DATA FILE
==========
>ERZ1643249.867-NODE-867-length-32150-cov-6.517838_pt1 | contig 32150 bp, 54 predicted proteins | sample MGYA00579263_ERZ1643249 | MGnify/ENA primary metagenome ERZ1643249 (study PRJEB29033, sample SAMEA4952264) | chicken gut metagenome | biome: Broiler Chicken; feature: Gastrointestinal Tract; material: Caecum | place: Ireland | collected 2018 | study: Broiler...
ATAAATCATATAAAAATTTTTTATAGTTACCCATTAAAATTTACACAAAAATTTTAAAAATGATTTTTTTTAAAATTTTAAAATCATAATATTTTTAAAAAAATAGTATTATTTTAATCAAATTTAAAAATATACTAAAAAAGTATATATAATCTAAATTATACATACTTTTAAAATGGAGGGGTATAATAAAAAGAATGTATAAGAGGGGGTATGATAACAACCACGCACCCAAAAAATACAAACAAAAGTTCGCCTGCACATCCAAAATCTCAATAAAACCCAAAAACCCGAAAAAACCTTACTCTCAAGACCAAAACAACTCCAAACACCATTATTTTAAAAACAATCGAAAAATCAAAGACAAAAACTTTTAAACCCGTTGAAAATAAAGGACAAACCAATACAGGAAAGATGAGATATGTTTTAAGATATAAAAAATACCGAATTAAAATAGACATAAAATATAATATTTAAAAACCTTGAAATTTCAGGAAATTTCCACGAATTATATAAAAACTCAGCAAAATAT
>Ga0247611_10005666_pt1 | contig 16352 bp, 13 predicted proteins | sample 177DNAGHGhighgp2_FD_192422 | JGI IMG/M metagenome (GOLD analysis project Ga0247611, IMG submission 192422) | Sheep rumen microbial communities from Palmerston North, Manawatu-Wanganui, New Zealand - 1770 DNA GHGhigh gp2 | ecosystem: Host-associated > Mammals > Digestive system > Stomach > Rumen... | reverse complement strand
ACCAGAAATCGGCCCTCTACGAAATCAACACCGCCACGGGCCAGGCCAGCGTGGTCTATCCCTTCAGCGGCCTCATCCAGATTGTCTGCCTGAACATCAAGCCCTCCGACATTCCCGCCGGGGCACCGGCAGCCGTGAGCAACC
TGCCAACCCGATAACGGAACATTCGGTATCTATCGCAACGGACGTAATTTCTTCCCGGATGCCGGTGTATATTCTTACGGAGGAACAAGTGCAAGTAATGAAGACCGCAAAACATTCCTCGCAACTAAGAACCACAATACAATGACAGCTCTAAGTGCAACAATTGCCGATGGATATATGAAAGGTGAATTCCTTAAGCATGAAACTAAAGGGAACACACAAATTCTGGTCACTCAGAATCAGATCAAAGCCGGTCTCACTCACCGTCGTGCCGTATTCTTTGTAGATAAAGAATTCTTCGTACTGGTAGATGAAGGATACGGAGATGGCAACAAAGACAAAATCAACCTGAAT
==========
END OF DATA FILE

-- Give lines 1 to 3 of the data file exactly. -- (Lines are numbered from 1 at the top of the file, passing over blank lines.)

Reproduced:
>ERZ1643249.867-NODE-867-length-32150-cov-6.517838_pt1 | contig 32150 bp, 54 predicted proteins | sample MGYA00579263_ERZ1643249 | MGnify/ENA primary metagenome ERZ1643249 (study PRJEB29033, sample SAMEA4952264) | chicken gut metagenome | biome: Broiler Chicken; feature: Gastrointestinal Tract; material: Caecum | place: Ireland | collected 2018 | study: Broiler...
ATAAATCATATAAAAATTTTTTATAGTTACCCATTAAAATTTACACAAAAATTTTAAAAATGATTTTTTTTAAAATTTTAAAATCATAATATTTTTAAAAAAATAGTATTATTTTAATCAAATTTAAAAATATACTAAAAAAGTATATATAATCTAAATTATACATACTTTTAAAATGGAGGGGTATAATAAAAAGAATGTATAAGAGGGGGTATGATAACAACCACGCACCCAAAAAATACAAACAAAAGTTCGCCTGCACATCCAAAATCTCAATAAAACCCAAAAACCCGAAAAAACCTTACTCTCAAGACCAAAACAACTCCAAACACCATTATTTTAAAAACAATCGAAAAATCAAAGACAAAAACTTTTAAACCCGTTGAAAATAAAGGACAAACCAATACAGGAAAGATGAGATATGTTTTAAGATATAAAAAATACCGAATTAAAATAGACATAAAATATAATATTTAAAAACCTTGAAATTTCAGGAAATTTCCACGAATTATATAAAAACTCAGCAAAATAT
>Ga0247611_10005666_pt1 | contig 16352 bp, 13 predicted proteins | sample 177DNAGHGhighgp2_FD_192422 | JGI IMG/M metagenome (GOLD analysis project Ga0247611, IMG submission 192422) | Sheep rumen microbial communities from Palmerston North, Manawatu-Wanganui, New Zealand - 1770 DNA GHGhigh gp2 | ecosystem: Host-associated > Mammals > Digestive system > Stomach > Rumen... | reverse complement strand